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Building a Business via Social Networks

Visalia Direct: Virtual Valley
October 4, 2010 Deadline
November 2010 Issue

Building a Business via Social Networks

Twitter, Facebook, LinkedIn and a myriad of social networking Internet technologies are reshaping how businesses develop and maintain customer relationships. Just as a Web presence became a standard marketing tool by the late 1990s, a “social network” identity is becoming an essential part of brand development.

Writers, musicians and actors have to be good at self-promotion. Celebrity Twitter feeds are read by millions of loyal fans. Many celebrities also maintain blogs and public accounts on Facebook or MySpace. We can learn from the examples of celebrities, both what to do and what not to do with the power of social networking.

One local mystery writer has turned social networking into an effective promotional tool. Marilyn Meredith, a Springville resident, writes a blog entry almost daily. These entries are on both the business and craft of writing. To see how this Valley writer maintains her “brand” visit and select the “blogs” menu.

The ancient (by Internet standards) static website is outdated. A static page on the World Wide Web is similar to a phonebook listing: no one reads it until they need you. By contrast, a blog or community website encourages customers to think about your products or services on a daily or weekly basis.

When “F. M. Meredith” is scheduled to speak at a library or book fair, a blog entry announces her appearance to loyal readers and fellow writers. Because Meredith posts frequent book reviews mentioning other family-friendly authors, readers tend to check her website often. She is not only building her personal brand, but she helps her fans locate authors of similar works.

Businesses need to create more than mere brands: they need to create communities. Thanks to the Internet, one person working from home can create a tight-knit community.

Before using social networks to promote your business or professional career, you should consider how to manage your online brand. The most important advice is to keep any professional social networking separate from your personal online activities. Create accounts that are only for business purposes, including promotional announcements.

You might have to remind friends and family to direct personal messages to your private accounts, but the division is essential. Most famous people on social networks create second or even third online identities that only their friends or family could guess. It is important to maintain your privacy.

Managing your social networks is simple. You do not need to retype and post the same announcements, blog articles or press releases to every social network service. Instead, you can compose the text once and have it automatically distributed to the most popular networks.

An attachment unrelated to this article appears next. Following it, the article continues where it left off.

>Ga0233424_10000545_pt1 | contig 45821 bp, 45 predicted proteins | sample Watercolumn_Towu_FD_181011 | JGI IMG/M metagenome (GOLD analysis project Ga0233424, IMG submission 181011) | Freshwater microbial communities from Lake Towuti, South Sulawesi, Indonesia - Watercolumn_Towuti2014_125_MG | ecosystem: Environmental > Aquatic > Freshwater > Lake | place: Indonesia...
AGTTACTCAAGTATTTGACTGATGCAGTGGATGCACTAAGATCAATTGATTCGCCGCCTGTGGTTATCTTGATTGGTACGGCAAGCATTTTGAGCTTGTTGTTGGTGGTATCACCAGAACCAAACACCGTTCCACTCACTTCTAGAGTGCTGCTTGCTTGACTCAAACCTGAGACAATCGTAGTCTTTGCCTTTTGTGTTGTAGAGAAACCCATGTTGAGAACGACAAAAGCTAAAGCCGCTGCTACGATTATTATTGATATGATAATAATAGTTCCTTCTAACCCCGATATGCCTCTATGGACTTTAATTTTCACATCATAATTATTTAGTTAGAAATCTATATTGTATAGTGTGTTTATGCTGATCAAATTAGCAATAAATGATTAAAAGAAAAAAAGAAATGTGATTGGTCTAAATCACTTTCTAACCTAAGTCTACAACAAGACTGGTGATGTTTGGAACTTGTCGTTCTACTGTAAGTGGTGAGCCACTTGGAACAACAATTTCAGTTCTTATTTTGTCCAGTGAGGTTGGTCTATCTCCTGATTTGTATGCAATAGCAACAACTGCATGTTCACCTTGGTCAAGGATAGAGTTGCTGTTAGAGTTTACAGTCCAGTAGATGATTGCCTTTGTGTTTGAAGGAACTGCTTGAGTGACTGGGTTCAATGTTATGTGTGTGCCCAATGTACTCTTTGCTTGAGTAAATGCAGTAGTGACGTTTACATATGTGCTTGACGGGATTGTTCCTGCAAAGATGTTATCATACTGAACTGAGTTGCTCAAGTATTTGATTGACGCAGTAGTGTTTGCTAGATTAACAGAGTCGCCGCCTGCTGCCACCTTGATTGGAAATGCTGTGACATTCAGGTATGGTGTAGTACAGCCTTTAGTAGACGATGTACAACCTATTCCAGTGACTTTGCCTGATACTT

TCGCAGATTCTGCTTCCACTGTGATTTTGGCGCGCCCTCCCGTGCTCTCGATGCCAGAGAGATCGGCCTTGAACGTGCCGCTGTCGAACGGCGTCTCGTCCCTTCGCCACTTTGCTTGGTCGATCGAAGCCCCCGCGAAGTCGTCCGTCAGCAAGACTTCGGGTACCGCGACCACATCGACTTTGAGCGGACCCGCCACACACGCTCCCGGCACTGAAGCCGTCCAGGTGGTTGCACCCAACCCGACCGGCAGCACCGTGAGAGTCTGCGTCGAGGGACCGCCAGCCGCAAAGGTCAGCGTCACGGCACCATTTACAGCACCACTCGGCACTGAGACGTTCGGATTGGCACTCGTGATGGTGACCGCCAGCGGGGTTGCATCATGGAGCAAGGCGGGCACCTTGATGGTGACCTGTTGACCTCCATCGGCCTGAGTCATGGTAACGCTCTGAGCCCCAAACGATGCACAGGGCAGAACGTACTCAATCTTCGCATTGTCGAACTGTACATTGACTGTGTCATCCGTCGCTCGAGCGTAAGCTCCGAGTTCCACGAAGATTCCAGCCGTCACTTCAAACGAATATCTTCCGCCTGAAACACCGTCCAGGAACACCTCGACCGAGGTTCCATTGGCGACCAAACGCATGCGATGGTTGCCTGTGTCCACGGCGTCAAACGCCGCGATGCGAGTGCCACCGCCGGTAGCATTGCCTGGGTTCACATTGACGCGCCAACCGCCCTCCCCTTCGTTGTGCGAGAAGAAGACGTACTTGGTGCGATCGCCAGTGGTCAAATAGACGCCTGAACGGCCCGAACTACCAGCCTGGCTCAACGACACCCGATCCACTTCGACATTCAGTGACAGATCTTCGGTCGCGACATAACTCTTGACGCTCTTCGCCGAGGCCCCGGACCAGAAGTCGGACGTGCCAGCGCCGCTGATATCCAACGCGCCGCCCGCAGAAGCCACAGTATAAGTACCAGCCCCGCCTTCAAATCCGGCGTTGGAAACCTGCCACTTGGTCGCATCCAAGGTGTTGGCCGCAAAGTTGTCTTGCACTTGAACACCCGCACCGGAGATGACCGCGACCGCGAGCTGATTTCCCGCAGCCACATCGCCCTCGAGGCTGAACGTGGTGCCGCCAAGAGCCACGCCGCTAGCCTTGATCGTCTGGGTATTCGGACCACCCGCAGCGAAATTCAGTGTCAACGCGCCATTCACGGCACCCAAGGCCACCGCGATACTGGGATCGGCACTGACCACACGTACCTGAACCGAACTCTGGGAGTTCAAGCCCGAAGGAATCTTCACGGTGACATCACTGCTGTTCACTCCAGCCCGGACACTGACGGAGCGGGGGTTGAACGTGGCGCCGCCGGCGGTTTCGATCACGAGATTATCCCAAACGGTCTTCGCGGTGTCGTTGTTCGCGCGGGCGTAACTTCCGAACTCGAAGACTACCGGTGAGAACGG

The companies behind social networks understand that being interconnected benefits them. It is easy to set up a Blogger or WordPress site to send Twitter announcements when new blog entries are created. You can then set up LinkedIn, Facebook and other sites to distribute any Twitter announcements. No matter which social network customers prefer, you can get your message to them in an instant.

Assume clients will contact you via social networks. If a question is general enough, you can respond publically to help other customers. If a customer has a complaint, you can post a short message letting the customer know you will answer privately. Remember that private e-mails can be copied and pasted for the world to see, so always be as polite as possible, especially on social networks.

I believe in social networking. My wife and I maintain a website, a blog and a Twitter account for our freelance writing. Every week or two, we try to post an article about writing to the blog. The blog software automatically sends a link to the article to our friends and clients via Twitter, Facebook and LinkedIn.

What is amazing is that we do all of this via a single e-mail message. Either my wife or I can write an article wherever we happen to be. Then, we send the article to our blog, which has a special e-mail address. Once the blog software verifies the message is from one of us, it posts the article to our website and notifies the world there’s a reason to visit our site.

There is no need to know HTML or some other obtuse “markup” code to write the articles. We also don’t have to remember to send an announcement to our readers via a number of social networks. The entire process is painless, yet powerful.

Social networking has always been important to business. Once, this meant the traditional networking represented by business cards and civic organizations. Today, it means being on Twitter and LinkedIn.

Business Tips for Social Networking

Establish “business only” identities focusing on your products and services.
Select online names and addresses that match your business name as closely as possible.
Create meaningful new content at least weekly so clients have a reason to follow you.
Mention clients and other businesses you like and support.
Keep messages clear, concise and positive no matter what.
Overlap content by connecting your social networks for wider distribution.

How to Ruin a Business via Social Networks

Mixing personal notes with business notes diminishes your brand identity.
Writing in “txt” form is usually inappropriate for business.
Posting several times a day overwhelms customers and employees.
Failing to respond to a customer in a public forum conveys poor service.


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